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Guest Column: State Sen. Tom O'Mara

"Don't let 'Cyber Monday' spoil the season"

ALBANY, Dec. 2 -- Last week I was glad to share a reminder about the difference we all can make for the region’s small businesses throughout the holidays by remembering to “shop small.” That message should remain first and foremost throughout the busy days and weeks ahead.

But there’s no ignoring “Cyber Monday,” the day after the traditional Thanksgiving weekend start to the holiday shopping season (which this year falls on Monday, December 2nd) and the beginning of a rush of online purchasing that, according to reports, generates more than $1 billion in spending by American consumers.

One thing we know for a fact about our rapid, global march into the world of e-commerce is that it’s become big, big business. But we also must recognize that there’s an unprecedented exchange of online information going on, which compels this reminder: Don’t overlook the privacy and other public policy issues raised by our leap into this segment of the modern economy.

The New York State Senate has held a number of legislative hearings over the years to give creditors, law enforcement officials, computer security experts, and others the opportunity to share their thoughts on mapping out more effective strategies to address a host of privacy concerns. Just a few weeks ago, in fact, representatives of six Senate committees gathered at the Griffiss Institute in Rome, New York to hear fresh testimony from experts on cyber-crime. The concerns run the gamut but inevitably they include one that’s become commonly known as “identity theft,” arguably the overriding fear underlying today’s online economy.

It’s been noted in the past that identity theft costs more than eight million American consumers an estimated $40 billion annually. According to the Federal Trade Commission (FTC), in 2012 New York State ranked 6th in the nation in per capita identity theft complaints. It’s clear that the availability of information in computer databases and the rapid growth of Internet commerce have produced a new breed of criminals who abuse technologies to steal consumer information and ruin consumer credit. Indeed, identity theft is widely considered the No. 1 and fastest-growing financial and consumer crimes of this era.

The tactics of today’s cybercriminals change as fast as our technology, usually faster. It all serves to highlight the ongoing challenge to keep identity theft laws ahead of identity thieves. A decade ago, New York became the 43rd state in the nation to enact an identity theft law. But security studies continually point to the need to update our laws as frequently as cybercriminals update their ability to break them. It’s no easy task.

One important new law approved a few years ago enabled consumers to place a “security freeze” on their credit reports if they suspect they are victims of identity theft. We’ve also strengthened New York’s identity theft protections by enacting laws to restrict the ability of employers to use an employee’s personal information and to allow identity theft victims to obtain restitution equal to the value of the time they spend fixing the damage, which is substantial. It takes an estimated average of 14 months for an identity theft victim to discover that his or her identity has been stolen. Victims then spend at least $800 and devote more than 175 hours of their own time to clean up their credit reports after an identity theft has occurred, according to the federal General Accounting Office. Additionally, identity theft victims have been subject to other complications, including denial of loan applications and false criminal records.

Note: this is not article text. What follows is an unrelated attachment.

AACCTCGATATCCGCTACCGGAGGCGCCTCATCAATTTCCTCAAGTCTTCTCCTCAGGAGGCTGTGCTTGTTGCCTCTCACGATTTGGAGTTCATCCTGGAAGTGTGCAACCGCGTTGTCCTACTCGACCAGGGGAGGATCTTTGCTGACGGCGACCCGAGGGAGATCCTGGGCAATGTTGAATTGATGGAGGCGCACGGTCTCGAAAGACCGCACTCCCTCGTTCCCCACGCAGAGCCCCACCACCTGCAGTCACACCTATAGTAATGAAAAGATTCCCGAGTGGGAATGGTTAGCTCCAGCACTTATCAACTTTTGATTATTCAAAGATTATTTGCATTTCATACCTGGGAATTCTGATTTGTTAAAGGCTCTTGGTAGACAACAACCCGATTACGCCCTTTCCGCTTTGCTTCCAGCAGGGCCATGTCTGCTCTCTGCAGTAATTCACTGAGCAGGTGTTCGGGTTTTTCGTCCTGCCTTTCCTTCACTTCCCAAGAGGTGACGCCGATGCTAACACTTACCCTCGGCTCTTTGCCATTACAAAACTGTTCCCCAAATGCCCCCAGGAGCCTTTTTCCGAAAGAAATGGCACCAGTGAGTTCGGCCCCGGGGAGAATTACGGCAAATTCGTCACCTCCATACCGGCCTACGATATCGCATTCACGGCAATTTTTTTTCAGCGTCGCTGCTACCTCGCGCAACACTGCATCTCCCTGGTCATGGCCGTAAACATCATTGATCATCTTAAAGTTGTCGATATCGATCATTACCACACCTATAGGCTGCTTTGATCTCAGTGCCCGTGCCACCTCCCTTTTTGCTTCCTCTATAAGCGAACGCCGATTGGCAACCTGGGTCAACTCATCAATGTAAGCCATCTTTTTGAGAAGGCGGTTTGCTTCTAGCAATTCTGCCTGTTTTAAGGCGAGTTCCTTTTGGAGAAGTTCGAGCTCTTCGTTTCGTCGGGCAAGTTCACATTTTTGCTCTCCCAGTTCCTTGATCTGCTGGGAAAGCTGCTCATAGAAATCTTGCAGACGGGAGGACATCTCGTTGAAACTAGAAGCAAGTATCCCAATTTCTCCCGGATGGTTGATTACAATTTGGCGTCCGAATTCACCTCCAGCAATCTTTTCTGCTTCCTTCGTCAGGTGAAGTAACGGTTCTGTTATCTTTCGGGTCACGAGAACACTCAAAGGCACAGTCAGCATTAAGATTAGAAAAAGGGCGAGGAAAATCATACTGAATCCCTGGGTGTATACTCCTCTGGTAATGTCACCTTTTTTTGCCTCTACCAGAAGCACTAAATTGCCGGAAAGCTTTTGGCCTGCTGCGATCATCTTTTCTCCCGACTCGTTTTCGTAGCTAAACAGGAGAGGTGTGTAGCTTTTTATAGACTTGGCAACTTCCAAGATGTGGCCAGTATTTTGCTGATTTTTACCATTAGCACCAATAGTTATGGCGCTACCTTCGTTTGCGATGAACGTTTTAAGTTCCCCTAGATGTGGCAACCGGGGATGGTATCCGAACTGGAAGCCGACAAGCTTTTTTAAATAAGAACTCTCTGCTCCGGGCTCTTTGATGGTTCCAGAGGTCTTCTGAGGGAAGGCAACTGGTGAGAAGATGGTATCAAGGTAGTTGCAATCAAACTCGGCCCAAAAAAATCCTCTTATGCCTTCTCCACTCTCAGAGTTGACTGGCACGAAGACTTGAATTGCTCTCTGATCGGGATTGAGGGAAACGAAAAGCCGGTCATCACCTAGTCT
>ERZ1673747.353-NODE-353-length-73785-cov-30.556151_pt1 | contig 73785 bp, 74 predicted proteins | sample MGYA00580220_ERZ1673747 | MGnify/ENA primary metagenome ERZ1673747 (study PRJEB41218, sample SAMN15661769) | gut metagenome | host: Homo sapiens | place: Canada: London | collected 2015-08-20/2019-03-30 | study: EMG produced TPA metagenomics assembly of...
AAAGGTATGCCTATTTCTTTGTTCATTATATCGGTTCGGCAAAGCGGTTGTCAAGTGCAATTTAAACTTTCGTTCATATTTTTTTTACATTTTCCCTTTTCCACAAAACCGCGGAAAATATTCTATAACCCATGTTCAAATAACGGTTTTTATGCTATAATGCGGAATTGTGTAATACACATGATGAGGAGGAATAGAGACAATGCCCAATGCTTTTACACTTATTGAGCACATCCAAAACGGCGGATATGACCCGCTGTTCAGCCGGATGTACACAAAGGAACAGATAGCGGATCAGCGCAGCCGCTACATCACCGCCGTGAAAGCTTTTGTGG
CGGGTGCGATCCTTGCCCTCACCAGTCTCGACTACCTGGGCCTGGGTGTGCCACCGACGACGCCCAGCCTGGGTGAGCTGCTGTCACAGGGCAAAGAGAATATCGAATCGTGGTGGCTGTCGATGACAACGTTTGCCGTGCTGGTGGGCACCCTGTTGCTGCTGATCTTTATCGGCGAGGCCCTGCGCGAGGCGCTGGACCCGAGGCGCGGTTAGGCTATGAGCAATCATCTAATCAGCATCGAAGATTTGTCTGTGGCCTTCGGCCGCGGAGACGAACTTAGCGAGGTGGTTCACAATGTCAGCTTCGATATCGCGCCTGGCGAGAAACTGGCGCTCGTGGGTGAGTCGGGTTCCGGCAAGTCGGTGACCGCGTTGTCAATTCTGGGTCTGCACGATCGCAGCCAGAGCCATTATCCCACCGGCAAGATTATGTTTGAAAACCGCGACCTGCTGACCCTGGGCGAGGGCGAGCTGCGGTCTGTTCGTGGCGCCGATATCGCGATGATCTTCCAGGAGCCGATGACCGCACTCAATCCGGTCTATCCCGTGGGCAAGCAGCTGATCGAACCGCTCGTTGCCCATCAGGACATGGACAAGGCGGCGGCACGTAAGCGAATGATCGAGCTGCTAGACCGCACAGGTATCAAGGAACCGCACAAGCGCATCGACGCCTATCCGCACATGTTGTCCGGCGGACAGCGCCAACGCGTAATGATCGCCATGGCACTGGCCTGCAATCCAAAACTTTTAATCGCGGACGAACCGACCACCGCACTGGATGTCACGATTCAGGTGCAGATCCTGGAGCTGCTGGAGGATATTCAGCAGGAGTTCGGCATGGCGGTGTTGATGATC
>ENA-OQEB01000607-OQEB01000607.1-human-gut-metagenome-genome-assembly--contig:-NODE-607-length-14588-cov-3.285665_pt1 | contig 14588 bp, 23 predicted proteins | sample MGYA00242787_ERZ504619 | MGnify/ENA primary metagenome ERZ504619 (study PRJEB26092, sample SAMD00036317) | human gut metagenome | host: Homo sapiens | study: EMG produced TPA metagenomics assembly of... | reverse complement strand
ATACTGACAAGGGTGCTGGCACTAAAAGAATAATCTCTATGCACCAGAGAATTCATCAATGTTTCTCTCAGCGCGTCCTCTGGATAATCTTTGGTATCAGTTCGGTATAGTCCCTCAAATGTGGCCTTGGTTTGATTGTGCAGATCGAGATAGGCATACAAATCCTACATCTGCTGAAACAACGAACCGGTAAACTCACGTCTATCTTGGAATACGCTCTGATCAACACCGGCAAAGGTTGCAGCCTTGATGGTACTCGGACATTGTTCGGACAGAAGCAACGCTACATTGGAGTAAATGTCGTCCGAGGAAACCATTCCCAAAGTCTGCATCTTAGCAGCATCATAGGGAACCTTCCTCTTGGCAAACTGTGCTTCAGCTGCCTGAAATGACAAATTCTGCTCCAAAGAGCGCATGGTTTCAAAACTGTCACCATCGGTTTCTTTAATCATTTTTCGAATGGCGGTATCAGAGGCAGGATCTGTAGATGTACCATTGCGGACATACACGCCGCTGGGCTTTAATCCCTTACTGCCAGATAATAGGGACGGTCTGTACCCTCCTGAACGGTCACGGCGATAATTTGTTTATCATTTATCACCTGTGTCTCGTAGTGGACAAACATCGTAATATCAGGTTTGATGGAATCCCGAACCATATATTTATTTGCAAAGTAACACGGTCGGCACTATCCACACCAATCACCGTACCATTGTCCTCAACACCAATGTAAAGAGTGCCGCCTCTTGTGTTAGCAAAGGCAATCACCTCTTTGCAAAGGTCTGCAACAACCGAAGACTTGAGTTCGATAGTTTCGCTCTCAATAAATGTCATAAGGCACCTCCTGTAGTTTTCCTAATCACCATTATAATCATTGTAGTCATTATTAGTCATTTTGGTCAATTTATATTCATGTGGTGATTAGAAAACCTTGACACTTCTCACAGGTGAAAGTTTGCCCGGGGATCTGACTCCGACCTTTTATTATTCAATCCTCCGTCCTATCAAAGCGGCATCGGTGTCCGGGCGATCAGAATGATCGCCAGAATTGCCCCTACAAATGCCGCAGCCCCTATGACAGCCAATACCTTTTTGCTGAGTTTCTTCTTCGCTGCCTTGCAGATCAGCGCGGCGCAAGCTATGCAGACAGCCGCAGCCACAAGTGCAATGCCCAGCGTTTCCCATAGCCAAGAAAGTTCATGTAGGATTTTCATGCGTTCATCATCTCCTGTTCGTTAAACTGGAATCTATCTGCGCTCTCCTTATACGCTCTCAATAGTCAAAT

In short, it’s costly and it’s time-consuming. So the first line of defense is for every consumer to be aware of identity theft, how it’s committed, and ways to protect against it. The FTC, the nation’s lead consumer protection agency, operates a website to promote online safety. Go to and click on the “Fighting Back Against Identity Theft” icon on the home page.

Information can also be found on the New York State Division of Consumer Protection’s website at

If you’d like a copy of a well-received New York State Senate brochure, “Protect Yourself from Identity Theft,” just e-mail your request to me at:

Photo in text: State Senator Tom O'Mara

Schuyler County Officials

Legislature Members:

Top row (from left): Dennis Fagan, Thomas Gifford, Doris Karius, Glenn Larison

Bottom row: Michael A. Yuhasz, Barbara Halpin, Phil Barnes, Stewart Field


Legislature Chairman

Dennis Fagan, Tyrone 607-292-3687

Legislature Members:

Michael A. Yuhasz, 535-4967

Doris L. Karius, 546-5544

Barbara Halpin, 594-3683

Glenn R. Larison, 594-3385

Thomas M. Gifford, 535-9517

Phil Barnes, Watkins Glen 481-0482

Stewart Field, Watkins Glen 535-2335

County Clerk: Linda Compton, 535-8133

Sheriff: William Yessman, 535-8222

Undersheriff: Breck Spaulding, 535-8222

County Treasurer: Gary Whyman, 535-8181

District Attorney: Joseph Fazzary, 535-8383


State, Federal Officials for Schuyler County

Sen. Charles E. Schumer

United States Senate
313 Hart Senate Office Building
Washington, D.C. 20510-3201
DC Phone: 202-224-6542
DC Fax: 202-228-3027
Email Address:

Sen. Kirsten E. Gillibrand

United States Senate
478 Russell Senate Office Building
Washington, D.C. 20510
DC Phone: 202-224-4451

State Senator Tom O'Mara -- Chemung, Schuyler, Steuben, Yates, western Tompkins, Enfield, Ithaca (Town and City), Newfield, Ulysses(Trumansburg)

Room 812, Legislative Office Building
Albany, NY 12247
Phone: (518) 455-2091
Fax: (518) 426-6976

Assemblyman Phil Palmesano-- Steuben, Schuyler, Yates
Room 723, Legislative Office Building
Albany, NY 12248
Phone: (518) 455-5791


© The Odessa File 2011
Charles Haeffner
P.O. Box 365
Odessa, New York 14869